The university has said faculty have flexibility and choice of modality.

“Faculty have discretion regarding the modality in which they teach,” a university spokesperson said via email. “Faculty have been using that flexibility to make quick decisions, in fact, about changing modality when they need to as part of serving their needs and the needs of our students.”

The employee union -- United Campus Workers Kentucky -- has said it has reported the university for noncompliance with state regulations.

Rising Cases

According to local health department data, the University of Kentucky has seen over 2,000 cases among its students on campus. University students now account for 25 percent of Fayette County’s total COVID-19 cases.

On Wednesday, Fayette County was placed in the “red zone” for school reopening, meaning community spread is high enough that public schools must give fully remote instruction and cannot run extracurriculars or sports.

“Our understanding is that the increase in the incidence rate is directly linked to cases among University of Kentucky students,” Manny Caulk, superintendent of Fayette County Public Schools, wrote in a message to families Wednesday. “We have made contact with officials at the University of Kentucky to learn more about whether those cases are within an isolated UK cohort, or indicative of a wider community spread.”

But the university has defended its strategy.

“We have taken a data-driving, methodical approach to our response throughout this process. That hasn’t changed. We’ve followed the numbers and the science and we’ve always acted with our guiding principle in mind -- doing what is best for the health, safety and well-being of our campus community,” a university spokesperson said via email.

The fact that UK students account for 25 percent of total cases in the county is cumulative, he said, and does not represent the impact at this moment in time.

“Also, it is reliant on self-reported enrollment information and utilizes a wide variety of testing sources. Most importantly, positive cases are a function of testing and without normalizing across the various COVID-19 response, screening, tracing and testing policies, it is not possible to compare across entities and make a fair comparison as to whether this percentage is ‘good’ or ‘bad.’”

On Friday, the county health department announced it had 69 new COVID-19 cases for its daily tally. Thirty-one of those cases were college students.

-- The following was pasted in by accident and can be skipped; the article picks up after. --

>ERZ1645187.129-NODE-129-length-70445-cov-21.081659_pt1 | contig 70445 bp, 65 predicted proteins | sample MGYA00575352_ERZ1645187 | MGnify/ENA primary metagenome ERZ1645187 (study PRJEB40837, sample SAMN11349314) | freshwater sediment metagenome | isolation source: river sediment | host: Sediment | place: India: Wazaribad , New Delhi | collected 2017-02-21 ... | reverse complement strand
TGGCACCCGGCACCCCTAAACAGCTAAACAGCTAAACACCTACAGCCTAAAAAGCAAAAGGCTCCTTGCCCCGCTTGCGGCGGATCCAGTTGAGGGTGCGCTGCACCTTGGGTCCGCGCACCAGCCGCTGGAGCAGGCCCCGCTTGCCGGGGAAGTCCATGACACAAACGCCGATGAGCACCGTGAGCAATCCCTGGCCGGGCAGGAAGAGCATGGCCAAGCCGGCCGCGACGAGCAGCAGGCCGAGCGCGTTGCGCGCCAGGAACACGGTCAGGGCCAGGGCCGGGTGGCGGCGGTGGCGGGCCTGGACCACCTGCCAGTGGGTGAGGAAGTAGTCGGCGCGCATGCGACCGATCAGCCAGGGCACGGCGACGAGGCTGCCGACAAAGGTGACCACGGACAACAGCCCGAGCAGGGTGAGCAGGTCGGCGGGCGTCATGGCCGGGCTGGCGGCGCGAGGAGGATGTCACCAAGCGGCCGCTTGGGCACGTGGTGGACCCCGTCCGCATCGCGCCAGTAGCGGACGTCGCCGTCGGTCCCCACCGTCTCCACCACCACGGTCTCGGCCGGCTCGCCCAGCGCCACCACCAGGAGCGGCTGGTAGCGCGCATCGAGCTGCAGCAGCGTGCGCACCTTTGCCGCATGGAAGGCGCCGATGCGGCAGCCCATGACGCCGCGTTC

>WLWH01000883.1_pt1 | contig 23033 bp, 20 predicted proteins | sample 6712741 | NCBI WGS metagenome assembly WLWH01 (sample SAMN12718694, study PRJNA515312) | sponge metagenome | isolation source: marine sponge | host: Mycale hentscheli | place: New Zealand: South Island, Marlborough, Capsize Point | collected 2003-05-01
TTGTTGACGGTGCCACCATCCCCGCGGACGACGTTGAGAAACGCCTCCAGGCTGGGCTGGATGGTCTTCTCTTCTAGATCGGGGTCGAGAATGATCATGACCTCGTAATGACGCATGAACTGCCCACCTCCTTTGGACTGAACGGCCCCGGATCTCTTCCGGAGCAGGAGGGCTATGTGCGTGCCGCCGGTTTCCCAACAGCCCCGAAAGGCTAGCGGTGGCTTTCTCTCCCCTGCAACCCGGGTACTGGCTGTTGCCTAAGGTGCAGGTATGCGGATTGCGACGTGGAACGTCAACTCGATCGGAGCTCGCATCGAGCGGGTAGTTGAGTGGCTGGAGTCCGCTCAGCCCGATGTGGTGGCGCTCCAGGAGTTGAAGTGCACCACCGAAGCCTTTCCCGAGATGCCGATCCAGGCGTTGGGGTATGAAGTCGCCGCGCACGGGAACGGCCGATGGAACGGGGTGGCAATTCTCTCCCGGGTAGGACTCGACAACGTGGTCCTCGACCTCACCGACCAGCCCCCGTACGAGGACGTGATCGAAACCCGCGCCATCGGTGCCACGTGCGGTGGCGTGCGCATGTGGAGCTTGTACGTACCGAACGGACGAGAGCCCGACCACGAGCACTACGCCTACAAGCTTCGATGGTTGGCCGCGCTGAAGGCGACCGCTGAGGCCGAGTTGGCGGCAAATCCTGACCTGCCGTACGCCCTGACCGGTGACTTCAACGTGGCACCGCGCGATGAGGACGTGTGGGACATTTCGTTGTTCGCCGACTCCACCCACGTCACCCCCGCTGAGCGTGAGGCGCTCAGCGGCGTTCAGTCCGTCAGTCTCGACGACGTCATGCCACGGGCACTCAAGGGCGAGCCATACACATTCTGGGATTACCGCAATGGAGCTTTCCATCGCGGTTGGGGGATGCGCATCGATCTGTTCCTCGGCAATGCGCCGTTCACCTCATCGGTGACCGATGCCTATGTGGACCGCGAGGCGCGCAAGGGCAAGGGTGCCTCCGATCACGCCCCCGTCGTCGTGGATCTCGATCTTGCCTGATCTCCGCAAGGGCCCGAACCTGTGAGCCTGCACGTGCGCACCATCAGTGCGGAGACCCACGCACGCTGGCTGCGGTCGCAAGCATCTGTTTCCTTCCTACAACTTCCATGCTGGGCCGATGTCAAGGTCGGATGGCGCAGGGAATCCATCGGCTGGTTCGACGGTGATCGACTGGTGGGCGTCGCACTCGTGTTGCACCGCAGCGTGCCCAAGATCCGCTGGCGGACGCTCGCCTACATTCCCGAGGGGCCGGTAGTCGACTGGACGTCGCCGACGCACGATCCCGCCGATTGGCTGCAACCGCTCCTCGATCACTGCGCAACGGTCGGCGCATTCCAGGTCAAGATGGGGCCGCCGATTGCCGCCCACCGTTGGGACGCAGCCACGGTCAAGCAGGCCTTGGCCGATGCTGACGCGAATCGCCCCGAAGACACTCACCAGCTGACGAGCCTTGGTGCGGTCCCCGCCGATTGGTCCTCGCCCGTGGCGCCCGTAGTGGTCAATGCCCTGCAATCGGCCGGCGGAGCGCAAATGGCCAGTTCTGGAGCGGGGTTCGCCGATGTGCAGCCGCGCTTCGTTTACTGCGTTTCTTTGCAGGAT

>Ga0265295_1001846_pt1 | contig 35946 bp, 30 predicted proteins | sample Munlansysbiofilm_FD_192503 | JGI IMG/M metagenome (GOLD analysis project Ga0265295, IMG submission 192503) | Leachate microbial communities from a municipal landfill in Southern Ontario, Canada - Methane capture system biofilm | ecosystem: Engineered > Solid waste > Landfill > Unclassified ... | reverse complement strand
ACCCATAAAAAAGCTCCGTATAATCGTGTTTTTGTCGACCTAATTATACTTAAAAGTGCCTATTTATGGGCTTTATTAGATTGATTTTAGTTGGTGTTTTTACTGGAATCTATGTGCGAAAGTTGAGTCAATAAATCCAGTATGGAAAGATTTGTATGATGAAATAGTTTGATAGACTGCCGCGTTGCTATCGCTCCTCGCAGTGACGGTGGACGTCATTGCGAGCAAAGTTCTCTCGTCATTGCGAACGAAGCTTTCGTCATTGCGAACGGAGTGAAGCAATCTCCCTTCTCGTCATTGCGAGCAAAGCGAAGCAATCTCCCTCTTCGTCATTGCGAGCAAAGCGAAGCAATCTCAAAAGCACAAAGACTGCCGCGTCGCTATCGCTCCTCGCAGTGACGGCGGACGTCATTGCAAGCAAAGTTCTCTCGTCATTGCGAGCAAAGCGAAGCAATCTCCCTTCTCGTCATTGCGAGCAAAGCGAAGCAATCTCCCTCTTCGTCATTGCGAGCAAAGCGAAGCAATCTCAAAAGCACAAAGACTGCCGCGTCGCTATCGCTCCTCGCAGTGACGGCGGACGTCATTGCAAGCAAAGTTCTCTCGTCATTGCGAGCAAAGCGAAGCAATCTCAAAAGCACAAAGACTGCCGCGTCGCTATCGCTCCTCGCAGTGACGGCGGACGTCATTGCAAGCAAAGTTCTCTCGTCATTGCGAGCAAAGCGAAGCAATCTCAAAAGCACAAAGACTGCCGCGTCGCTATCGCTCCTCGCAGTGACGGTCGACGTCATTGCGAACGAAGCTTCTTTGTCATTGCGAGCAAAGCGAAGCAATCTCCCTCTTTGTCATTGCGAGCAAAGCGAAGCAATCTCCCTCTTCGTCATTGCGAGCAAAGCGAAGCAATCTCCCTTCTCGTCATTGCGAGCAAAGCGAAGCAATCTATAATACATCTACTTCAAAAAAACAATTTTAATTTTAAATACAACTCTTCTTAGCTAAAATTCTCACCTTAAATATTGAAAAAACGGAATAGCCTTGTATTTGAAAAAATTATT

The university has conducted more than 31,000 tests, including mandatory initial tests for students in dorms and Greek life, and has seen 1,300 positive results. The administration has recently launched wastewater testing and randomized student testing, and -- after insistence from the employee union -- is now offering free testing for faculty and staff.

“As demonstrated by our number of active cases, which has largely remained stable over the past several weeks, we believe we are effectively managing the spread of this disease,” the spokesperson said. According to a public dashboard, UK has more than 430 active cases. But seven-day averages for new cases, the university has said, are going down.

The employees’ union has pushed for more from the administration, including hazard pay, affordable health care for staff and a pledge to cover health-care costs associated with COVID-19 for on-campus workers.

Facilities workers, the union has said, are disproportionately Black and at high risk for COVID-19.

“If anybody’s got any chance of becoming infected, it’s us,” said Moore, the custodian, who is 57.

Smith, the groundskeeper, said he’s concerned about catching the virus. He is 54 and his girlfriend uses a breathing machine. He says students don’t always keep their masks on.

“I just kind of stay to myself and stay in a bubble,” he said. “I just don’t talk to anybody.”

Khari Gardner, a senior and the founder of the Movement for Black Lives campus organization, said his group has endorsed the union’s demands.

“It’s getting to an alarming point where UK has to make a decision about how they’re going to move forward,” Gardner said. “It’s starting to affect the community.”

“It’s time for UK to really take a chance and show that they care about the community,” he added. “We’re asking for the university to really take a stand and realize we’re not just numbers, percentages and dollar signs.”